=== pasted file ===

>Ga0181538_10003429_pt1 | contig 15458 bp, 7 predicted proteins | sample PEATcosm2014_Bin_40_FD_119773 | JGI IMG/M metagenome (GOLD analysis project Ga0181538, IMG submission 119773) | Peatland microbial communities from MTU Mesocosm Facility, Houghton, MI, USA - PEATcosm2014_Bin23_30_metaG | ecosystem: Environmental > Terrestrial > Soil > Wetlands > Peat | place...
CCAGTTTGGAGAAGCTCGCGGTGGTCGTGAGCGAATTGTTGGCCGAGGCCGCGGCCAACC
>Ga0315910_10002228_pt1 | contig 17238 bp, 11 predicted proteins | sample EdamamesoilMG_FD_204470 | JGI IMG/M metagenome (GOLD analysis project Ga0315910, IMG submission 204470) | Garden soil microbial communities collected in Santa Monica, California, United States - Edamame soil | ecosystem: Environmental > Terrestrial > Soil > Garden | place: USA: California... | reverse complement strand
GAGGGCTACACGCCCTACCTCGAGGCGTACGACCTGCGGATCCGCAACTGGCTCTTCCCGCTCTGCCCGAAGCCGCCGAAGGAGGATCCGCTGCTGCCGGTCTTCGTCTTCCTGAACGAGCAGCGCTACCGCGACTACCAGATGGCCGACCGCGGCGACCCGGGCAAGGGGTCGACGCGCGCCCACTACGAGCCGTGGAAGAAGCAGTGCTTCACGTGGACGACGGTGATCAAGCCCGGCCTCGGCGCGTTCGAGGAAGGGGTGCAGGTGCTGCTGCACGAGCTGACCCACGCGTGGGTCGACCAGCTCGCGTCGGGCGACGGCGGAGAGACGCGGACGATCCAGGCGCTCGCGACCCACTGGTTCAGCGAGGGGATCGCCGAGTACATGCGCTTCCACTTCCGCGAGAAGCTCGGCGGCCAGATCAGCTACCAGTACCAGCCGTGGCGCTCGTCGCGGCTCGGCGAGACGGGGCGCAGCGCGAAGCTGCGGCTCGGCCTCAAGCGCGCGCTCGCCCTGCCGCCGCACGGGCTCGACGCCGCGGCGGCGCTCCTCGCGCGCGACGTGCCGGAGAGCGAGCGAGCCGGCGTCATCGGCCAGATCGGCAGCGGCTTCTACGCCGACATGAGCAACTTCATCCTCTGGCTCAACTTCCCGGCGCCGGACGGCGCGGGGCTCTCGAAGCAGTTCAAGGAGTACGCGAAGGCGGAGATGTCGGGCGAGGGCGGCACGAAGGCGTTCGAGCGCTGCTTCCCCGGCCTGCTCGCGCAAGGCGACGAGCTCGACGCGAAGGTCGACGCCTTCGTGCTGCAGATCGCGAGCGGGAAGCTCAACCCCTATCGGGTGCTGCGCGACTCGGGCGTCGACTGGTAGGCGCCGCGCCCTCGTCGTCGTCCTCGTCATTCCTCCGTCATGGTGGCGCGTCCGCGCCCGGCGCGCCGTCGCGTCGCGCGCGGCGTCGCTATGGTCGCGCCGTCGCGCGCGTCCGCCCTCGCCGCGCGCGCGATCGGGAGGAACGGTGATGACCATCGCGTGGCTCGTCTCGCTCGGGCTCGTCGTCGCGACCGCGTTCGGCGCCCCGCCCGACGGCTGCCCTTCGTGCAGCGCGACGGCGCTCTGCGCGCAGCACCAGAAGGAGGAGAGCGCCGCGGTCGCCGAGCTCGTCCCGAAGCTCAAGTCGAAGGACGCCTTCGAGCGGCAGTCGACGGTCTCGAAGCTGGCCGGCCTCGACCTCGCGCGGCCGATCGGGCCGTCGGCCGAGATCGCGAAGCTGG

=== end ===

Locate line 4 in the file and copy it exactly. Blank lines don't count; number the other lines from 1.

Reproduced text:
GAGGGCTACACGCCCTACCTCGAGGCGTACGACCTGCGGATCCGCAACTGGCTCTTCCCGCTCTGCCCGAAGCCGCCGAAGGAGGATCCGCTGCTGCCGGTCTTCGTCTTCCTGAACGAGCAGCGCTACCGCGACTACCAGATGGCCGACCGCGGCGACCCGGGCAAGGGGTCGACGCGCGCCCACTACGAGCCGTGGAAGAAGCAGTGCTTCACGTGGACGACGGTGATCAAGCCCGGCCTCGGCGCGTTCGAGGAAGGGGTGCAGGTGCTGCTGCACGAGCTGACCCACGCGTGGGTCGACCAGCTCGCGTCGGGCGACGGCGGAGAGACGCGGACGATCCAGGCGCTCGCGACCCACTGGTTCAGCGAGGGGATCGCCGAGTACATGCGCTTCCACTTCCGCGAGAAGCTCGGCGGCCAGATCAGCTACCAGTACCAGCCGTGGCGCTCGTCGCGGCTCGGCGAGACGGGGCGCAGCGCGAAGCTGCGGCTCGGCCTCAAGCGCGCGCTCGCCCTGCCGCCGCACGGGCTCGACGCCGCGGCGGCGCTCCTCGCGCGCGACGTGCCGGAGAGCGAGCGAGCCGGCGTCATCGGCCAGATCGGCAGCGGCTTCTACGCCGACATGAGCAACTTCATCCTCTGGCTCAACTTCCCGGCGCCGGACGGCGCGGGGCTCTCGAAGCAGTTCAAGGAGTACGCGAAGGCGGAGATGTCGGGCGAGGGCGGCACGAAGGCGTTCGAGCGCTGCTTCCCCGGCCTGCTCGCGCAAGGCGACGAGCTCGACGCGAAGGTCGACGCCTTCGTGCTGCAGATCGCGAGCGGGAAGCTCAACCCCTATCGGGTGCTGCGCGACTCGGGCGTCGACTGGTAGGCGCCGCGCCCTCGTCGTCGTCCTCGTCATTCCTCCGTCATGGTGGCGCGTCCGCGCCCGGCGCGCCGTCGCGTCGCGCGCGGCGTCGCTATGGTCGCGCCGTCGCGCGCGTCCGCCCTCGCCGCGCGCGCGATCGGGAGGAACGGTGATGACCATCGCGTGGCTCGTCTCGCTCGGGCTCGTCGTCGCGACCGCGTTCGGCGCCCCGCCCGACGGCTGCCCTTCGTGCAGCGCGACGGCGCTCTGCGCGCAGCACCAGAAGGAGGAGAGCGCCGCGGTCGCCGAGCTCGTCCCGAAGCTCAAGTCGAAGGACGCCTTCGAGCGGCAGTCGACGGTCTCGAAGCTGGCCGGCCTCGACCTCGCGCGGCCGATCGGGCCGTCGGCCGAGATCGCGAAGCTGG